Lim, Y. H. et al. Multilineage somatic activating mutations in HRAS and NRAS cause mosaic cutaneous and skeletal lesions, elevated FGF23 and hypophosphatemia. Hum. Mol. Genet. 23, 397–407 (2014).
Lim, Y. H. et al. Cutaneous skeletal hypophosphatemia syndrome (CSHS) is a multilineage somatic mosaic RASopathy. J. Am. Acad. Dermatol. 75, 420–427 (2016).
Florenzano, P., Gafni, R. I. & Collins, M. T. Tumor-induced osteomalacia. Bone Rep. 7, 90–97 (2017).
Kang, H. et al. Somatic activating mutations in MAP2K1 cause melorheostosis. Nat. Commun. 9, 1–12 (2018).
Tidyman, W. E. & Rauen, K. A. The RASopathies: developmental syndromes of Ras/MAPK pathway dysregulation. Curr. Opin. Genet. Dev. 19, 230–236 (2009).
Goodwin, A. F. et al. Craniofacial and dental development in Costello syndrome. Am. J. Med. Genet. A 164A, 1425–1430 (2014).
Gripp, K. W. et al. Costello syndrome: clinical phenotype, genotype, and management guidelines. Am. J. Med. Genet. A 179, 1725–1744 (2019).
Gripp, K. W. Tumor predisposition in Costello syndrome. Am. J. Med. Genet. C. Semin. Med Genet 137C, 72–77 (2005).
Tartaglia, M. et al. Mutations in PTPN11, encoding the protein tyrosine phosphatase SHP-2, cause Noonan syndrome. Nat. Genet. 29, 465–468 (2001).
Tartaglia, M. et al. Gain-of-function SOS1 mutations cause a distinctive form of Noonan syndrome. Nat. Genet. 39, 75–79 (2007).
Aoki, Y. et al. Gain-of-function mutations in RIT1 cause Noonan syndrome, a RAS/MAPK pathway syndrome. Am. J. Hum. Genet. 93, 173–180 (2013).
Razzaque, M. A. et al. Germline gain-of-function mutations in RAF1 cause Noonan syndrome. Nat. Genet. 39, 1013–1017 (2007).
Berger, A. H. et al. Oncogenic RIT1 mutations in lung adenocarcinoma. Oncogene 33, 4418–4423 (2014).
Lyons, J. et al. Two G protein oncogenes in human endocrine tumors. Science 249, 655–659 (1990).
O’Hayre, M. et al. The emerging mutational landscape of G proteins and G-protein-coupled receptors in cancer. Nat. Rev. Cancer 13, 412–424 (2013).
Weinstein, L. S. et al. Activating mutations of the stimulatory G protein in the McCune-Albright syndrome. N. Engl. J. Med. 325, 1688–1695 (1991). In this article, GNAS is identified as the causative gene for McCune–Albright syndrome. The mutations in this gene are similar to those in endocrine tumours.
Albright, F., Butler, A. M., Hampton, A. O. & Smith, P. Syndrome characterized by osteitis fibrosa disseminata, areas of pigmentation and endocrine dysfunction, with precocious puberty in females. N. Engl. J. Med. 216, 727–746 (1937).
Song, Z.-J. et al. The genome-wide mutational landscape of pituitary adenomas. Cell Res. 26, 1255–1259 (2016).
Wu, J. et al. Recurrent GNAS mutations define an unexpected pathway for pancreatic cyst development. Sci. Transl. Med. 3, 92ra66 (2011).
Hu, Q. & Shokat, K. M. Disease-causing mutations in the G protein Gαs subvert the roles of GDP and GTP. Cell 173, 1254–1264.e11 (2018).
Van Raamsdonk, C. D. et al. Frequent somatic mutations of GNAQ in uveal melanoma and blue nevi. Nature 457, 599–602 (2009).
Van Raamsdonk, C. D. et al. Mutations in GNA11 in uveal melanoma. N. Engl. J. Med. 363, 2191–2199 (2010).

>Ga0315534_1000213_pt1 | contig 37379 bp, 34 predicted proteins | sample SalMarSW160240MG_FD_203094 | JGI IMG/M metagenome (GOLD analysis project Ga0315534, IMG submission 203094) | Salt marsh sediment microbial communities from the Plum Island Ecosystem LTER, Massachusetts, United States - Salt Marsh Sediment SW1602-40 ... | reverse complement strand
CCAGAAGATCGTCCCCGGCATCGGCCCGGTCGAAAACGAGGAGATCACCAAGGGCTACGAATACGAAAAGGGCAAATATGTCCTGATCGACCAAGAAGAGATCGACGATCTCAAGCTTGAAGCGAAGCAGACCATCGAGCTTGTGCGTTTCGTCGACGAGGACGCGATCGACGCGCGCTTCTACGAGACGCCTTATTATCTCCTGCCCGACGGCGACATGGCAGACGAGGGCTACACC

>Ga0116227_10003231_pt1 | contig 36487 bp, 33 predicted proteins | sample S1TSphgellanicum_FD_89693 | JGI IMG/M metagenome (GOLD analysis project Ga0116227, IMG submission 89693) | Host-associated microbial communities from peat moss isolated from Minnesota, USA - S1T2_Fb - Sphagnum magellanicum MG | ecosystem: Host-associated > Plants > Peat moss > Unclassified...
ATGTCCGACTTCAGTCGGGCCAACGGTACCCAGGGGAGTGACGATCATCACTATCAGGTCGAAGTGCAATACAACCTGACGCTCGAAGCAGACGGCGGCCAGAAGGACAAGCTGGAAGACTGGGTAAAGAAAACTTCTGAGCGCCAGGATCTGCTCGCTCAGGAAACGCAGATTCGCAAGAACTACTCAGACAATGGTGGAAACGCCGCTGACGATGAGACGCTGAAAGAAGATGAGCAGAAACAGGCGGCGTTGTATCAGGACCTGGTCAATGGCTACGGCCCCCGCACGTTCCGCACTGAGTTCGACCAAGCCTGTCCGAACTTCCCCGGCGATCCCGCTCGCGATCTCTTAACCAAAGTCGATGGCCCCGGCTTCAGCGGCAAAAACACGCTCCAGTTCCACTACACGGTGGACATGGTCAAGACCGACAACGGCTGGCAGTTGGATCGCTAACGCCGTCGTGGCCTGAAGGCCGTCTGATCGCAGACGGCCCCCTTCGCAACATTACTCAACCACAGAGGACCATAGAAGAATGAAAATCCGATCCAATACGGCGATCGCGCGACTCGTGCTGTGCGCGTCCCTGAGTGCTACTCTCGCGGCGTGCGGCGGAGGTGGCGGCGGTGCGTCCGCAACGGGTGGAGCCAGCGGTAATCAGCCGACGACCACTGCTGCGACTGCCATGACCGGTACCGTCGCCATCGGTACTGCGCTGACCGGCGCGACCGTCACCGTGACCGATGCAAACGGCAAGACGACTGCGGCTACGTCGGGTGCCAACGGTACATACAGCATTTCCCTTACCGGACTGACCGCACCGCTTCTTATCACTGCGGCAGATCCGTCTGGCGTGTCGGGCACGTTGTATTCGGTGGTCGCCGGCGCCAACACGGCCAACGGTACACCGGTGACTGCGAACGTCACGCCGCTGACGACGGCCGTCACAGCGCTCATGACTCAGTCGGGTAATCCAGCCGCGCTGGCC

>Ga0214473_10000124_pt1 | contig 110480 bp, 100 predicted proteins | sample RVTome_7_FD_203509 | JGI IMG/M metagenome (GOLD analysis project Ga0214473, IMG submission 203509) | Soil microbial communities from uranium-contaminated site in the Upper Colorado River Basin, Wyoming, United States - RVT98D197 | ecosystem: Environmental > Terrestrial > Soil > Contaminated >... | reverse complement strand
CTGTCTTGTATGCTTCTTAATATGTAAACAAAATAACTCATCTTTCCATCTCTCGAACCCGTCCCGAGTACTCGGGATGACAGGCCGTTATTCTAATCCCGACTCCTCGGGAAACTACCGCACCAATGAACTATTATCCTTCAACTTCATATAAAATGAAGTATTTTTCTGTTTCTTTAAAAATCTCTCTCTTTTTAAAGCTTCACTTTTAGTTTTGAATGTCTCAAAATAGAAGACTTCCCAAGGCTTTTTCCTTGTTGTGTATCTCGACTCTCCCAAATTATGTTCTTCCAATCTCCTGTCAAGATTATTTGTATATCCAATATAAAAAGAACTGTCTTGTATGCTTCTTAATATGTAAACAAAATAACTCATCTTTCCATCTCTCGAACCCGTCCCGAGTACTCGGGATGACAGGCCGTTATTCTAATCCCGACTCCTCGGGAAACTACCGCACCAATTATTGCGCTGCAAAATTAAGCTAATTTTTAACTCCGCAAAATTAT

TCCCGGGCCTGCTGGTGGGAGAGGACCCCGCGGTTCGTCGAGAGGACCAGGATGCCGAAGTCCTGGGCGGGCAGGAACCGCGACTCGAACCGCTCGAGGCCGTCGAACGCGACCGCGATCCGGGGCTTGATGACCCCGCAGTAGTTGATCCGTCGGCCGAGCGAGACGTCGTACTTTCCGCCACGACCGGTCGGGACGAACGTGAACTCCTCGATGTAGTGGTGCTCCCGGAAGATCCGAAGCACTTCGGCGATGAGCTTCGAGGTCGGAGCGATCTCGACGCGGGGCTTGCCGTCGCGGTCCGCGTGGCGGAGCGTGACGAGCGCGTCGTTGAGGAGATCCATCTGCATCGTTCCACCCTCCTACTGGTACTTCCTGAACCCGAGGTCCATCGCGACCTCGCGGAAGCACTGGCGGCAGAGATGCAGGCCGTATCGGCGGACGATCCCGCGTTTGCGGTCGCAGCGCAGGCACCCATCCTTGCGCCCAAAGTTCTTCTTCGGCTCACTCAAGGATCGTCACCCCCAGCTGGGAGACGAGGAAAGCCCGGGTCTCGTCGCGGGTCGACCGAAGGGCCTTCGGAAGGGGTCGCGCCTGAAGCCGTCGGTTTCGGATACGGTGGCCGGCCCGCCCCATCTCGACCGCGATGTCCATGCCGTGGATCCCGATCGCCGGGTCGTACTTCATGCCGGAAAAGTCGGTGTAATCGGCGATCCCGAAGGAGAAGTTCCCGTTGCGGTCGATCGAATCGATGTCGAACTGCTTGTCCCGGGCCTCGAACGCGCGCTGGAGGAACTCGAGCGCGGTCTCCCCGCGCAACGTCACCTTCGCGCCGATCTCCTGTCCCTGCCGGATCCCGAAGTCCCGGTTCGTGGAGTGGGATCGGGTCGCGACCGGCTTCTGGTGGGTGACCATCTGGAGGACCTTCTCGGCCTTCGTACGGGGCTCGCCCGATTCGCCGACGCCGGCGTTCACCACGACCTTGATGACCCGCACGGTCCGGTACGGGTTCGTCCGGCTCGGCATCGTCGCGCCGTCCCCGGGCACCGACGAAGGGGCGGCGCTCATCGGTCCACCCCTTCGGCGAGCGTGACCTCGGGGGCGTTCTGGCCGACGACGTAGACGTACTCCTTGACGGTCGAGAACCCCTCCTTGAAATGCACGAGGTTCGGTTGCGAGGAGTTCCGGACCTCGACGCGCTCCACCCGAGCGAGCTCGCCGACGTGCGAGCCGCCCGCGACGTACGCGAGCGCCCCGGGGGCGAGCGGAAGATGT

Klebanov, N. et al. Use of targeted next-generation sequencing to identify activating hot spot mutations in cherry angiomas. JAMA Dermatol. 155, 211–215 (2019).
Bilanges, B., Posor, Y. & Vanhaesebroeck, B. PI3K isoforms in cell signalling and vesicle trafficking. Nat. Rev. Mol. Cell Biol. 20, 515–534 (2019).
Fruman, D. A. et al. The PI3K pathway in human disease. Cell 170, 605–635 (2017).
Manning, B. D. & Toker, A. AKT/PKB signaling: navigating the network. Cell 169, 381–405 (2017).
Saxton, R. A. & Sabatini, D. M. mTOR signaling in growth, metabolism, and disease. Cell 168, 960–976 (2017).
Carson, J. D. et al. Effects of oncogenic p110α subunit mutations on the lipid kinase activity of phosphoinositide 3-kinase. Biochem. J. 409, 519–524 (2008).
Samuels, Y. et al. High frequency of mutations of the PIK3CA gene in human cancers. Science 304, 554 (2004).
Madsen, R. R., Vanhaesebroeck, B. & Semple, R. K. Cancer-associated PIK3CA mutations in overgrowth disorders. Trends Mol. Med. 24, 856–870 (2018).
Kurek, K. C. et al. Somatic mosaic activating mutations in PIK3CA cause CLOVES syndrome. Am. J. Hum. Genet. 90, 1108–1115 (2012). In this work, the authors identify mosaic cancer-associated PIK3CA mutations in patients with CLOVES, a syndrome that is now part of PROS.
Rivière, J.-B. et al. De novo germline and postzygotic mutations in AKT3, PIK3R2 and PIK3CA cause a spectrum of related megalencephaly syndromes. Nat. Genet. 44, 934–940 (2012).
Lindhurst, M. J. et al. Mosaic overgrowth with fibroadipose hyperplasia is caused by somatic activating mutations in PIK3CA. Nat. Genet. 44, 928–933 (2012).
Keppler-Noreuil, K. M. et al. Clinical delineation and natural history of the PIK3CA-related overgrowth spectrum. Am. J. Med. Genet. A 164A, 1713–1733 (2014).
Castel, P. et al. Somatic PIK3CA mutations as a driver of sporadic venous malformations. Sci. Transl. Med. 8, 332ra42 (2016).
Castillo, S. D. et al. Somatic activating mutations in Pik3ca cause sporadic venous malformations in mice and humans. Sci. Transl. Med. 8, 332ra43 (2016).
Luks, V. L. et al. Lymphatic and other vascular malformative/overgrowth disorders are caused by somatic mutations in PIK3CA. J. Pediatr. 166, 1048–1054.e1–5 (2015).
Orloff, M. S. et al. Germline PIK3CA and AKT1 mutations in Cowden and Cowden-like syndromes. Am. J. Hum. Genet. 92, 76–80 (2013).
Liaw, D. et al. Germline mutations of the PTEN gene in Cowden disease, an inherited breast and thyroid cancer syndrome. Nat. Genet. 16, 64–67 (1997).
Angulo, I. et al. Phosphoinositide 3-kinase δ gene mutation predisposes to respiratory infection and airway damage. Science 342, 866–871 (2013).